Against it four considerations may be urged:

(1) The fact that single sentences seem to be echoes of the symbol or tally with it offers no guarantee that they themselves derive from one symbol. Before any symbol existed God was παντοκράτωρ; Jesus Christ was called “the Only Begotten Son, our Lord”; he was proclaimed as “born of the Holy Ghost of the Virgin Mary,” as having suffered under Pontius Pilate, and as coming to judge the quick and the dead.

(2) Formula-like sentences, if not obviously a part of the baptismal formula, need not necessarily have originated in a baptismal confession, even though they be identical with the sentences of that confession. The oldest tradition gave a fixed or, as the case may be, a more fixed 55shape to “The Faith,” not only in the form of a baptismal confession and for the purposes of baptism, but also in (a) liturgical sentences, (b) formulas of exorcism, (c) precepts concerning faith and morals, and (d) historical summaries, and that, too, with a view to the most diverse objects (instruction, apologetics, polemics, religious worship). As illustrating (a) we may take the prayers in the Didaché; (b) statements in Justin and others; (c) Hermas, Mand. 1 and Didaché 1-6; (d) 1 Cor. xv. 1 ff., Mark xvi. 9 ff. The words of John xvii. 3 ἵνα γινώσκωσι σὲ τὸν μόνον ἀληθινὸν θεὸν καὶ ὃν ἀπέστειλας Ἰ. Χρ. were in the middle of the second century as much a formula of faith as Hermas, Mand. 1 πρῶτον πάντων πίστευσον, ὅτι εἷς ἐστιν θεός κτλ., yet they have nothing to do with the baptismal formula. Such 56passages as Ephes. iv. 9 furnished themes for homiletical discourses; formulas were also set up which led from the confession of the One God to the chief practical commandments; of these some fine and powerful examples are found in Mand. 1 ff. and Didaché 1 ff. Finally, the preaching of Christ is not unfrequently attached, on the foundation of numerous Pauline passages, to a confession of belief in the One God, without any mention of the Holy Spirit, of the Church, or of Christian blessings.

(3) In particular, the preaching of Christ, apart from the detailed form which it received in the Gospels,5353Luke i. 4. also underwent various longer or shorter epitomisations,5454See the above-mentioned fragments 1 Cor. xv. and Mark xvi. 9. 57which took a fixed form without being placed in a Trinitarian framework. These epitomisations proceeded on various plans: (a) the mere chronicle, (b) the chronicle with proofs attached, (c) the plan of fulfilled prophecy, (d) the plan κατὰ σάρκα κατὰ πνεῦμα, (e) the plan of the first and second coming, (f) the plan καταβάς—ἀναβάς. All these plans, in part united with one another, issued in affirmations of a character relatively fixed, even if capable of being modified.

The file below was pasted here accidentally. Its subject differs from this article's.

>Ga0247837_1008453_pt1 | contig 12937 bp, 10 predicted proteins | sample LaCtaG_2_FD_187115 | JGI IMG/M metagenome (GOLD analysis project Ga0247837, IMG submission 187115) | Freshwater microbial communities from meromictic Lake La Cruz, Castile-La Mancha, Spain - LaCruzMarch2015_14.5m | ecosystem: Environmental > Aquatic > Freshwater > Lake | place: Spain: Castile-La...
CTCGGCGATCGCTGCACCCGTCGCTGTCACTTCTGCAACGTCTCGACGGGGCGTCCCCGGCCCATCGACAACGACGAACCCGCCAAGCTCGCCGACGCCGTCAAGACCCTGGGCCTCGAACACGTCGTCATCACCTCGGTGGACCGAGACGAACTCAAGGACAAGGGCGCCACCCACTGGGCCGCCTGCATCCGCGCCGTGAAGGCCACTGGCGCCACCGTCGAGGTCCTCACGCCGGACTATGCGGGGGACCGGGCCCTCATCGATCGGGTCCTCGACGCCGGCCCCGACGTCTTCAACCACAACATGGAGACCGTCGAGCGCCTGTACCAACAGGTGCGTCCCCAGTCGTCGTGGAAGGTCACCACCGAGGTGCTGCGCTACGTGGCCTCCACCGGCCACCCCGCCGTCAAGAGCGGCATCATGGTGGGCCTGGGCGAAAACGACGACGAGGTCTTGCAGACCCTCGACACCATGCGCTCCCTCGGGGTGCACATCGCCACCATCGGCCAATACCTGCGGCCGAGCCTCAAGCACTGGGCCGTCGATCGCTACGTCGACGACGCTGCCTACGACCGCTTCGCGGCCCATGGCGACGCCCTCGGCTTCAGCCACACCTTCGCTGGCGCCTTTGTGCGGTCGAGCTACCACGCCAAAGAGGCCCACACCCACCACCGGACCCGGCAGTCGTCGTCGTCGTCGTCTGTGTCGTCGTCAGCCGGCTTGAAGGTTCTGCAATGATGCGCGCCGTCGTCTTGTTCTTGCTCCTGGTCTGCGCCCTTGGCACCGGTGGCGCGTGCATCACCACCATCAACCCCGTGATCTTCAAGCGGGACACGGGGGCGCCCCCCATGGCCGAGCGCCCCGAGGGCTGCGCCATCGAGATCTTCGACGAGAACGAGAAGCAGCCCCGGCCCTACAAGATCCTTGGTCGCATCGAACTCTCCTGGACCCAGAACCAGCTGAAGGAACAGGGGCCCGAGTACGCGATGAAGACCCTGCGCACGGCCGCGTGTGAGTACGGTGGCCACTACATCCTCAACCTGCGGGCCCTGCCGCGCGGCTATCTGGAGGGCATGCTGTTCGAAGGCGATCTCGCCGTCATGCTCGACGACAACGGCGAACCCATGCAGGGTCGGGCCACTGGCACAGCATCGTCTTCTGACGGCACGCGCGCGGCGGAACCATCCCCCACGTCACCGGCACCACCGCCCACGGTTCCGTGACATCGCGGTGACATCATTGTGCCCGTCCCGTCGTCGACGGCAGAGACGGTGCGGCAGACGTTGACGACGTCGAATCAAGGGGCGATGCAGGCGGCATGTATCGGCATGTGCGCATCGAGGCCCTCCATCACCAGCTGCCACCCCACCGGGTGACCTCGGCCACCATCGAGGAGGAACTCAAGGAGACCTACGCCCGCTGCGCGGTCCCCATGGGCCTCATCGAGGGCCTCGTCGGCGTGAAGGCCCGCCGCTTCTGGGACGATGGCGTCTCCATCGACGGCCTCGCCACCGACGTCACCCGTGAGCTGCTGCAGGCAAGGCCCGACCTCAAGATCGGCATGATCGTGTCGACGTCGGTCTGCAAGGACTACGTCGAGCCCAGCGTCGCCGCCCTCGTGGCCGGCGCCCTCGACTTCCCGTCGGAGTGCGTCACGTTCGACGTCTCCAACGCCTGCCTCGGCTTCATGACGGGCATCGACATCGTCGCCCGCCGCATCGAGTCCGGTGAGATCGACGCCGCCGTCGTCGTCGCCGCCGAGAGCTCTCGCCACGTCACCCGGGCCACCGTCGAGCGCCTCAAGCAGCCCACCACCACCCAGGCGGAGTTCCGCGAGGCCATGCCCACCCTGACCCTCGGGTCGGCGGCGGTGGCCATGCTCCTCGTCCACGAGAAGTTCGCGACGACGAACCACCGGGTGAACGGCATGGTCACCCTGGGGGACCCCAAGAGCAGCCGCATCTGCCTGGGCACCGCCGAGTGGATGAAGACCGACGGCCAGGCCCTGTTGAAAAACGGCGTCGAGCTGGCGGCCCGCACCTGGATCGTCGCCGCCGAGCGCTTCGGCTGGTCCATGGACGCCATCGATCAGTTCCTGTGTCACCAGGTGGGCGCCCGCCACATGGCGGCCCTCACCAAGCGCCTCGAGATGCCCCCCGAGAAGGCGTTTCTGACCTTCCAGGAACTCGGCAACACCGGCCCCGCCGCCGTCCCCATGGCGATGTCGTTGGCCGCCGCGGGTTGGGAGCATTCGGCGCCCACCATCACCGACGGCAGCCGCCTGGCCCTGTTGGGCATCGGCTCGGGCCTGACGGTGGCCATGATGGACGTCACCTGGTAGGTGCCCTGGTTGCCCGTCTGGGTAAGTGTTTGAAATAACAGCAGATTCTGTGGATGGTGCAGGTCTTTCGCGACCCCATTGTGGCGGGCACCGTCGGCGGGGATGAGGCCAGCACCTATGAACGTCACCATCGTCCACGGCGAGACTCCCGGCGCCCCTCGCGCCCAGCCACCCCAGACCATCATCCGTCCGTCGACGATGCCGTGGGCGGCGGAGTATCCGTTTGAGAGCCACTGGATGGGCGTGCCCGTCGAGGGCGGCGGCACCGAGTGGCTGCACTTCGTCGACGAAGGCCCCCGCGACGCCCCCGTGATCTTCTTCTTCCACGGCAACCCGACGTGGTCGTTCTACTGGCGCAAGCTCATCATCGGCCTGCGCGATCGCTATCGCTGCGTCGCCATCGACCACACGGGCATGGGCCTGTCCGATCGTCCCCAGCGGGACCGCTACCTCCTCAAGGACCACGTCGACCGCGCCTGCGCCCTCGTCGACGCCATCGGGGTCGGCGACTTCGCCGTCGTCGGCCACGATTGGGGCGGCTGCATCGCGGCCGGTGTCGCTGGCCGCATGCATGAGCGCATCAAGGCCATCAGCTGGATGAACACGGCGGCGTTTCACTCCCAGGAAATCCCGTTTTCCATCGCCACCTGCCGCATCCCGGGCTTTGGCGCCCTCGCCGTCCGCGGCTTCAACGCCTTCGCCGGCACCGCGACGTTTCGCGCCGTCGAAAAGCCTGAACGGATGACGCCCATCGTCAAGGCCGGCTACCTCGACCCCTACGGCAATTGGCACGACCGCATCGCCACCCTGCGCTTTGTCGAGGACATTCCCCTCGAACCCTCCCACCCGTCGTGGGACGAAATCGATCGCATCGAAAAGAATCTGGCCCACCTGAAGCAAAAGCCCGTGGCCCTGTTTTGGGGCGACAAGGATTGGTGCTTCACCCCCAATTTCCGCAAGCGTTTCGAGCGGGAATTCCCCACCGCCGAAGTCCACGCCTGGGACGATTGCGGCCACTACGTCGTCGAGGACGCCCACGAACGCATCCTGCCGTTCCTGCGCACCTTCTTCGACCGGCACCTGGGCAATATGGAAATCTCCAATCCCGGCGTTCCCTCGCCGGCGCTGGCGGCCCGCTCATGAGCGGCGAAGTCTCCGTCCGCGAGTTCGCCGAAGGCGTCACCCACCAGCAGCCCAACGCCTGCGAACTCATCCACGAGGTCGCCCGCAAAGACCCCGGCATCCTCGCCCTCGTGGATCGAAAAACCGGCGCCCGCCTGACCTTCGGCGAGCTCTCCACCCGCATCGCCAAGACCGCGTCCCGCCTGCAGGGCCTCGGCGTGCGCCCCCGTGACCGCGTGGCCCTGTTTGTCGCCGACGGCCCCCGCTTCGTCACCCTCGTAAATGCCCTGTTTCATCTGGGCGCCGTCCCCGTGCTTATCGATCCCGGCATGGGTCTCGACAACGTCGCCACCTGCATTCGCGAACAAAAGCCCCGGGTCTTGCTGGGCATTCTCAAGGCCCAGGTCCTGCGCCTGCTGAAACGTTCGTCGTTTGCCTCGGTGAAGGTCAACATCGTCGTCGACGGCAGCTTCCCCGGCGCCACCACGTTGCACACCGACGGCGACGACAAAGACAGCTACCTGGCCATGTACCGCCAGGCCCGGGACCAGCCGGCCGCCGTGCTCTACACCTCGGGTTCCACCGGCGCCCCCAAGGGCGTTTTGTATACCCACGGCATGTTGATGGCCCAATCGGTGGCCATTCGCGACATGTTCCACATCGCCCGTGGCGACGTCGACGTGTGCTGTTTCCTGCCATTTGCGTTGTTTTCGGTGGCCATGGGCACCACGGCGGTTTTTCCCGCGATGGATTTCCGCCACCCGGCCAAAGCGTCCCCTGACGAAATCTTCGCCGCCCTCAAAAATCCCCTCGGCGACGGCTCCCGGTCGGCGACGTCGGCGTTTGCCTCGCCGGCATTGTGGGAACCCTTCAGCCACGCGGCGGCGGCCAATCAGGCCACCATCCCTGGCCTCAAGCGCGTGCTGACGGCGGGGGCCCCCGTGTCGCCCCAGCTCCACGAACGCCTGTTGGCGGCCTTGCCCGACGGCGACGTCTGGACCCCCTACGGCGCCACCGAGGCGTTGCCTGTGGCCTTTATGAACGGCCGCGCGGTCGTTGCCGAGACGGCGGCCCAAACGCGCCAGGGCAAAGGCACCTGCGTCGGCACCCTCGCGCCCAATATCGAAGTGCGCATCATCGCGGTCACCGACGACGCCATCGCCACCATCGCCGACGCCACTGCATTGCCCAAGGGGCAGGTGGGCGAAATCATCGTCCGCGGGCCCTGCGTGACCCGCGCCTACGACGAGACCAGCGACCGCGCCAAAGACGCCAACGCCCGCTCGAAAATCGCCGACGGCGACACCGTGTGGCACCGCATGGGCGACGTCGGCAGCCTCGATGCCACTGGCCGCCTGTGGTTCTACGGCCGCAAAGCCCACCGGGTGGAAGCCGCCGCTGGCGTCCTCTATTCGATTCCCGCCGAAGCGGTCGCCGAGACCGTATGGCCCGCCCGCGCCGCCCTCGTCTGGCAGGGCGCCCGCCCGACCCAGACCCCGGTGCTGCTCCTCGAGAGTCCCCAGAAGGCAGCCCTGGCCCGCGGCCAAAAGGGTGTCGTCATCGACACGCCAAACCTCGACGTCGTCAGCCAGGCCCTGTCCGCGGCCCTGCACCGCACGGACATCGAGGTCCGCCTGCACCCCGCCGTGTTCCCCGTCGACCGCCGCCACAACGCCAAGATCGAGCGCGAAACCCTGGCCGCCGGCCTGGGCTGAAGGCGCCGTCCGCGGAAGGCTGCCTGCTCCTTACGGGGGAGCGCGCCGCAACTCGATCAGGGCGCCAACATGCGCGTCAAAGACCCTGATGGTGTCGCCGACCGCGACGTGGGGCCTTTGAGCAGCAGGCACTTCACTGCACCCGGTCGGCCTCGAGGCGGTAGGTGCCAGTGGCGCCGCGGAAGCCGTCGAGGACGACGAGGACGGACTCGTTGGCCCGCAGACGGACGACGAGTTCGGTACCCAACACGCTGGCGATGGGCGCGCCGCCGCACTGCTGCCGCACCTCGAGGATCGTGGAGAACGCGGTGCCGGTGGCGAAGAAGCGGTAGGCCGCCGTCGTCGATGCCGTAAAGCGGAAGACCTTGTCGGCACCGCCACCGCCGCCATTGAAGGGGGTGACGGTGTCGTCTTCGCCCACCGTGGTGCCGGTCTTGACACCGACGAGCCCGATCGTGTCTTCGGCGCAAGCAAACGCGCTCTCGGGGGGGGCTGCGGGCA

(4) Out of the great number of predicates attached to God, Christ, and the Spirit, some which were in general use very soon came to the front, apart from the detailed Trinitarian confession. Those chiefly used in connexion with God are, εἷς, παντοκράτωρ, πατήρ, δεσπότης and Creator, with additions; with Christ, ὁ υἱὸς τοῦ θεοῦ, ὁ 58κύριος, σωτήρ, διδάσκαλος, μονογενής, εἷς, λόγος; with the Holy Ghost ἄγιος, προφητικός. In the same way, out of the great number of blessings which the Christian faith affords, some are named with especial frequency, such as ἄφεσις ἁμαρτιῶν (with or without mention of baptism), ζωή (αἰώνιος), ἀνάστασις (with or without τῆς σαρκός), γνῶσις, ἀφθαρσία, etc. Everything thus variously produced was regarded as “the Faith,” “the Rule of Faith,” “Kerugma” (or “Proclamation”), “Truth,” “Rule of Truth,” μάθημα, παράδοσις, ταραδοθείς λόγος, διδαχή, etc.

A consideration of the facts contained in the foregoing, the truth of which no scholar will question, must make us very cautious in arguing from formula-like confessional sentences to a formulated baptismal confession in three parts. Caution of 59this kind seems to be everywhere wanting at the present time, as is seen, for example, in Zahn’s treatise on the Apostles’ Creed (1893) and in the way in which it has been received by the most distinguished students in this branch of learning. No one has a right to claim a particular proposition, which forms no part of any creed framed on the Trinitarian plan, as part of a fixed baptismal confession, unless he is in a position to offer very strong evidence for his contention.